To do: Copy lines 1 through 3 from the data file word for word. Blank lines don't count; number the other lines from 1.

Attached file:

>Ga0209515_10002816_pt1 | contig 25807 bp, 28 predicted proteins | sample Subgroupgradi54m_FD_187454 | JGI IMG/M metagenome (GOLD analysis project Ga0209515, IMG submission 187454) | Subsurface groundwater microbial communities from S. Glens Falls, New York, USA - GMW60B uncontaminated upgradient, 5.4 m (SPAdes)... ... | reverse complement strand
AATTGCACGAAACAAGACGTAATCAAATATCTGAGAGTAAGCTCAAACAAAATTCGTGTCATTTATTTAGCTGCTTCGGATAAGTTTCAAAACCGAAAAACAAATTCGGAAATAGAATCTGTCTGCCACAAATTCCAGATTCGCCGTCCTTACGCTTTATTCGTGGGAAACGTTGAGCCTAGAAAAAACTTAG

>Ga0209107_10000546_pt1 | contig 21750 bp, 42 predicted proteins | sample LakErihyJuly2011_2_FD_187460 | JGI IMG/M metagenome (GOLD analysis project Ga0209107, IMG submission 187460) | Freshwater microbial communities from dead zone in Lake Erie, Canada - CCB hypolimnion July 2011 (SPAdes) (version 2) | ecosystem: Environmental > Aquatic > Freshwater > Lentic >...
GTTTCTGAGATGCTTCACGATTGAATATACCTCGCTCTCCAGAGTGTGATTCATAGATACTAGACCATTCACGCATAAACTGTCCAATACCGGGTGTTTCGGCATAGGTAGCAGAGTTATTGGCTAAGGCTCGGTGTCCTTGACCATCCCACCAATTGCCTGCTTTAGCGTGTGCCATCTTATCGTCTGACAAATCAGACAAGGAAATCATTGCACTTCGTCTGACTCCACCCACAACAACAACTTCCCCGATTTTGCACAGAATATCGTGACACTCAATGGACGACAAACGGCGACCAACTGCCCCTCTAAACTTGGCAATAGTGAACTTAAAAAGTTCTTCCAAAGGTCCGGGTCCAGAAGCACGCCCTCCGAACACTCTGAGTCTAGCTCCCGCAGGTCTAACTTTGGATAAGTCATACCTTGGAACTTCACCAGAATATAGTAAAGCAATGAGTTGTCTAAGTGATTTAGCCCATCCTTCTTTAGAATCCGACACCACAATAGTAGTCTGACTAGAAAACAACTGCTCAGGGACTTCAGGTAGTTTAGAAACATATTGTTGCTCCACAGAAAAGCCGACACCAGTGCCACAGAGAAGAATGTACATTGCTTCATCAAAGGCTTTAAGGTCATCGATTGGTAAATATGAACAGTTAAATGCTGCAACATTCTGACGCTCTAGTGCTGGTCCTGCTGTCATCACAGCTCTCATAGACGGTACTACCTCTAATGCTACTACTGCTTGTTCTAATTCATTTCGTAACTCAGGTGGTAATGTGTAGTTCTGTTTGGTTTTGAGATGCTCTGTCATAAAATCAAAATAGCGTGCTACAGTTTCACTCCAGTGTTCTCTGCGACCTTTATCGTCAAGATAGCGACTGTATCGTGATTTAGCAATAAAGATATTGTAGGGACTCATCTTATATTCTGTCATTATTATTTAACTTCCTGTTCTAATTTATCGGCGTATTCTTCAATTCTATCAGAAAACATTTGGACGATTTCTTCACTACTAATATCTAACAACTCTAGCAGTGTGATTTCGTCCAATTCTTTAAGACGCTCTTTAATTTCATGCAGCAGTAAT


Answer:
>Ga0209515_10002816_pt1 | contig 25807 bp, 28 predicted proteins | sample Subgroupgradi54m_FD_187454 | JGI IMG/M metagenome (GOLD analysis project Ga0209515, IMG submission 187454) | Subsurface groundwater microbial communities from S. Glens Falls, New York, USA - GMW60B uncontaminated upgradient, 5.4 m (SPAdes)... ... | reverse complement strand
AATTGCACGAAACAAGACGTAATCAAATATCTGAGAGTAAGCTCAAACAAAATTCGTGTCATTTATTTAGCTGCTTCGGATAAGTTTCAAAACCGAAAAACAAATTCGGAAATAGAATCTGTCTGCCACAAATTCCAGATTCGCCGTCCTTACGCTTTATTCGTGGGAAACGTTGAGCCTAGAAAAAACTTAG

>Ga0209107_10000546_pt1 | contig 21750 bp, 42 predicted proteins | sample LakErihyJuly2011_2_FD_187460 | JGI IMG/M metagenome (GOLD analysis project Ga0209107, IMG submission 187460) | Freshwater microbial communities from dead zone in Lake Erie, Canada - CCB hypolimnion July 2011 (SPAdes) (version 2) | ecosystem: Environmental > Aquatic > Freshwater > Lentic >...